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The Nightmares of Banking with Electronic Funds Transfers

Recently our firm assisted a client with a devastating problem.  The company discovered that their CFO, who had been in his position for more than 10 years, had fraudulently stolen over $750,000.00 through electronic funds transfers.

The CFO had acquired great responsibility. The owner-operators believed he was loyal and honest, and they allowed him great authority to manage the cash generated by the business.  They were so convinced of his integrity that they never considered a need to monitor his handling of the company’s payroll and operating accounts.

The fraud was accomplished by the CFO directing the company’s payroll company to make unauthorized electronic funds transfers from the company’s operating account in the form of false reimbursements to former employees.   These “reimbursement” fund transfers were electronically deposited in an account bearing the CFO’s name.

The section of the Uniform Commercial Code that regulates electronic fund transfers is structured to protect banks who engage in electronic funds transfers for their customers.  A business’s remedies are limited when they suffer losses as a result of an employees’ fraudulently transfers, even if the transfers were made without management’s knowledge or permission.  The statutes place responsibility on employers to monitor employees (including officers like a CFO). In turn the banks are afforded protections against claims by business customers when their employees acted without authority.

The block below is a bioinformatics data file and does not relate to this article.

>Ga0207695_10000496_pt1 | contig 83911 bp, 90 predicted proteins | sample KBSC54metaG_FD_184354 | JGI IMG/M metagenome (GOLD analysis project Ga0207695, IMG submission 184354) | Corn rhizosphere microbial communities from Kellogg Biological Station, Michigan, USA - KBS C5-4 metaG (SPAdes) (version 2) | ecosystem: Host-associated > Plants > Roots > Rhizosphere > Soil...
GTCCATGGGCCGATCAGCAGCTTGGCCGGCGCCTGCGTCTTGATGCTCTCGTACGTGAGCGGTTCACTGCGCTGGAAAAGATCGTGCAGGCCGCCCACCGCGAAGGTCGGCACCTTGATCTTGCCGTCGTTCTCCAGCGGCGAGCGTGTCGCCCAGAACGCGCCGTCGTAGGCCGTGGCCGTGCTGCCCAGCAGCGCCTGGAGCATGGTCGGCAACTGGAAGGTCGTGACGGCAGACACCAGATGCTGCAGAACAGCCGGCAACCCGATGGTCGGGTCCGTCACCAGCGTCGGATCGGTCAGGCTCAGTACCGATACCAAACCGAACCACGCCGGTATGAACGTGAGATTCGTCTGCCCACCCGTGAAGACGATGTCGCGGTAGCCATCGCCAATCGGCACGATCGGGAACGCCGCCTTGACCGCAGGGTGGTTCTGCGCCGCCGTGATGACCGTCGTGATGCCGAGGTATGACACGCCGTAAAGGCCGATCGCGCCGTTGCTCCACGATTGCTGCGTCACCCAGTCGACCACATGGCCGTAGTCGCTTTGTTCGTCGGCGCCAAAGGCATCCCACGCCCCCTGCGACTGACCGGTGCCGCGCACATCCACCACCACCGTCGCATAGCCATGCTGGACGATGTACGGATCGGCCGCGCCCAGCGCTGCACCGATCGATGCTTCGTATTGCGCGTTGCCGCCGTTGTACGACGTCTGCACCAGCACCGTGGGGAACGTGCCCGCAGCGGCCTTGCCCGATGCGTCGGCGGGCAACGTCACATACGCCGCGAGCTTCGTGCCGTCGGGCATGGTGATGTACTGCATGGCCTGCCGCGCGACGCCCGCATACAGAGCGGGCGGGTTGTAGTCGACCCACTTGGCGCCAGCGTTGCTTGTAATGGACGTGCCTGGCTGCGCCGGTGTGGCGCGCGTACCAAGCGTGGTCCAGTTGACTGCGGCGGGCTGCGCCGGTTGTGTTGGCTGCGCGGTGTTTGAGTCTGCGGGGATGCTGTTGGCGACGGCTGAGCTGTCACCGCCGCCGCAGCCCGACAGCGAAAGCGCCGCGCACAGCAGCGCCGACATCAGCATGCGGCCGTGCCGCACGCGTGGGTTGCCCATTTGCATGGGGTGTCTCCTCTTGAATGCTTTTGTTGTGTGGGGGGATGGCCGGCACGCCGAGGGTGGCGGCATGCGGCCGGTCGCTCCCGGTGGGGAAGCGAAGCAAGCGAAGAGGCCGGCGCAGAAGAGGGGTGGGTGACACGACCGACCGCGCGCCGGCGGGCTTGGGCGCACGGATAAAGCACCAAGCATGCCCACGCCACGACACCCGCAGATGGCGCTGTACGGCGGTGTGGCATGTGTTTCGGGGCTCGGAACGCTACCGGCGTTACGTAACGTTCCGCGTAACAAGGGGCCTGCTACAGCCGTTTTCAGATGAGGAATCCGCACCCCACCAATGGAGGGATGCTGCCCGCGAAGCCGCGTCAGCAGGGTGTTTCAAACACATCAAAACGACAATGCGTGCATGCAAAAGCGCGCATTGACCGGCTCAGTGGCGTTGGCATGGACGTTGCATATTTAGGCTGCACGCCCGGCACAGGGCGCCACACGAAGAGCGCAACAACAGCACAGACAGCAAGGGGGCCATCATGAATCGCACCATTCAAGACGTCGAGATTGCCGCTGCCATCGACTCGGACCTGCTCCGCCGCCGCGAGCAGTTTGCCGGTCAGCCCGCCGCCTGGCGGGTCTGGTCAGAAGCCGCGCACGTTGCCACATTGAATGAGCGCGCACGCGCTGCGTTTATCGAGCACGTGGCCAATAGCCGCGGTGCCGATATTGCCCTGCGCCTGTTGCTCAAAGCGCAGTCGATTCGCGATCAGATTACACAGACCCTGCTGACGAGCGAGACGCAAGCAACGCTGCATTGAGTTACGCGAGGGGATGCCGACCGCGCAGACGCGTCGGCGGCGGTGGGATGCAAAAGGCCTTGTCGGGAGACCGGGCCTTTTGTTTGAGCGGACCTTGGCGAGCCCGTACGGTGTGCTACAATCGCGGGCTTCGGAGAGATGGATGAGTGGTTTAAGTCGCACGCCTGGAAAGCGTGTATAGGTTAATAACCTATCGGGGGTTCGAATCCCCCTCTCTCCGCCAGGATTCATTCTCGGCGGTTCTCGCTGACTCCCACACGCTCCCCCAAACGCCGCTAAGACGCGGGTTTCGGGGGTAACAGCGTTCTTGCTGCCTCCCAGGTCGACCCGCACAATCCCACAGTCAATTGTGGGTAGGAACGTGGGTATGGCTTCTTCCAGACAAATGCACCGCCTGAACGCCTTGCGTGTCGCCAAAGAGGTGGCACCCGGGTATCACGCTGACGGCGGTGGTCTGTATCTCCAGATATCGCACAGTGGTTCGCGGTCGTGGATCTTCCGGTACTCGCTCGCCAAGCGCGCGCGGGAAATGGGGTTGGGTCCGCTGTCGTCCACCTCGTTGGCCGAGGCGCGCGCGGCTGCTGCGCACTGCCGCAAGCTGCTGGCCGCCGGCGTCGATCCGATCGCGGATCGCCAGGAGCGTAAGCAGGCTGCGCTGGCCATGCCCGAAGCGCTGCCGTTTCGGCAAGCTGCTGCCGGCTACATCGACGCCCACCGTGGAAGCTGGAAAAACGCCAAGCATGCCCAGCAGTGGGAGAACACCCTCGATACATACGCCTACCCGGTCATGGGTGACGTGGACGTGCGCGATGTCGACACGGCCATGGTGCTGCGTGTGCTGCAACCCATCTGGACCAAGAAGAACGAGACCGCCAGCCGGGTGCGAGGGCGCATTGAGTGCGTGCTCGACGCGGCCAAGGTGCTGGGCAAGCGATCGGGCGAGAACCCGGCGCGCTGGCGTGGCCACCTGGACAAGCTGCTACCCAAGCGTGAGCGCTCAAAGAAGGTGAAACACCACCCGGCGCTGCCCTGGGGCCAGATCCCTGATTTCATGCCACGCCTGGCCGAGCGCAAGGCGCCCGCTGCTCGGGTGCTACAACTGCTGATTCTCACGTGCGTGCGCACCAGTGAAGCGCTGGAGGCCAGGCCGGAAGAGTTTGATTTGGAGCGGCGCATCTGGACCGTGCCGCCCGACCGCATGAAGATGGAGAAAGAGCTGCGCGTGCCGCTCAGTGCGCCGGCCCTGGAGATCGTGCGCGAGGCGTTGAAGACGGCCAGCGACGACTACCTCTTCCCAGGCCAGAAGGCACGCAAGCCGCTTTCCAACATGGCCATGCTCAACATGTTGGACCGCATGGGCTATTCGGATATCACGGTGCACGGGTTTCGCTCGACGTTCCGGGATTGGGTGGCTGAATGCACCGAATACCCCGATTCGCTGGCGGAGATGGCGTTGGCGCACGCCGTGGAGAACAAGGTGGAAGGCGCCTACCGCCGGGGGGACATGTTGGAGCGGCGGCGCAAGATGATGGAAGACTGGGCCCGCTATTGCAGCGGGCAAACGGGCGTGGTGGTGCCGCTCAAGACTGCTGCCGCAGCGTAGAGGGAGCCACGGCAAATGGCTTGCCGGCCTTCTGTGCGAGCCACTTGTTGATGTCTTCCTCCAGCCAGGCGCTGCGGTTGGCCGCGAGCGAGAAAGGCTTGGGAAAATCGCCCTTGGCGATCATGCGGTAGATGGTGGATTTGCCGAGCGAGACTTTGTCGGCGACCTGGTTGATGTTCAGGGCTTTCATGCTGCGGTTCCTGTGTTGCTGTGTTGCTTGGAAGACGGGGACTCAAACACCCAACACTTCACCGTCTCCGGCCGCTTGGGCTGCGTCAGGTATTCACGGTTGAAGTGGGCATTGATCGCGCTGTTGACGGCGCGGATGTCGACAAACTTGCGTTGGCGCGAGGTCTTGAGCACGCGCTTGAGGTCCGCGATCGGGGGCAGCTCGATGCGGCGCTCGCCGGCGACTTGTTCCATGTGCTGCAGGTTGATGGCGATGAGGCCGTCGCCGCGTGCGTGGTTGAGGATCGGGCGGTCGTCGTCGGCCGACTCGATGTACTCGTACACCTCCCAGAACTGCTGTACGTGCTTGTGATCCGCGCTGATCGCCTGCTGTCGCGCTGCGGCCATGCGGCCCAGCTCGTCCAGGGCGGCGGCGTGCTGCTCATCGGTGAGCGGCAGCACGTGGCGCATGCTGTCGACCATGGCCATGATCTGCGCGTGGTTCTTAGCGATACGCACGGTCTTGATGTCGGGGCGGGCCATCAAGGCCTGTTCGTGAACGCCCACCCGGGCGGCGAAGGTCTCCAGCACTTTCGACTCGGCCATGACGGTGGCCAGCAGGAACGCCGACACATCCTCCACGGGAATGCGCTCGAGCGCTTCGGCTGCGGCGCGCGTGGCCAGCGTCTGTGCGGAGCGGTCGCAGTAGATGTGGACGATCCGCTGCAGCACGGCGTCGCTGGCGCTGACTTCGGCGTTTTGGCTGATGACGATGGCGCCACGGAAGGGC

In sum, when a business is harmed because a trusted employee used electronic funds transfers to divert or steal money, the available recourse is likely limited to pursuing the employee.  This is in contrast to the statutes governing fraudulent check endorsements accepted by a bank, where businesses have more remedies available to pursue relief. We cannot overemphasize the enormous risks facing companies who do not monitor the instructions that their employees provide to their banks and payroll companies for transferring funds.

Businesses must be proactive in adopting procedures that prevent fraud and be consistently vigilant.  We recommend these actions:

  1. Establish internal and external procedures to independently check payments and expenses made electronically with more than one level of review.  Your CPA should regularly compare expense category percentages for consistency.
  2. Obtain Employee Dishonesty or Fidelity insurance.    This insurance is generally an endorsement and is not a part of the standard casualty coverage.    The amount of coverage should be as high as can be afforded.
  3. Monitor payroll and expenses regularly (including payroll reports).  This can be accomplished by having bank statements and payroll reports addressed to someone other than the individual who enters electronic transactions.  These documents should be reviewed carefully for inconsistencies, unknown payees and unusual amounts. Banks and payroll companies satisfy their notice requirements simply by mailing (or e-mailing) these statements.

If you have questions about business or corporate fraud as described in this article, contact the legal team at McMillan Metro Faerber, P.C.  Learn more about how A. Howard Metro and Jose Espejo can help you with your corporate and business law issues.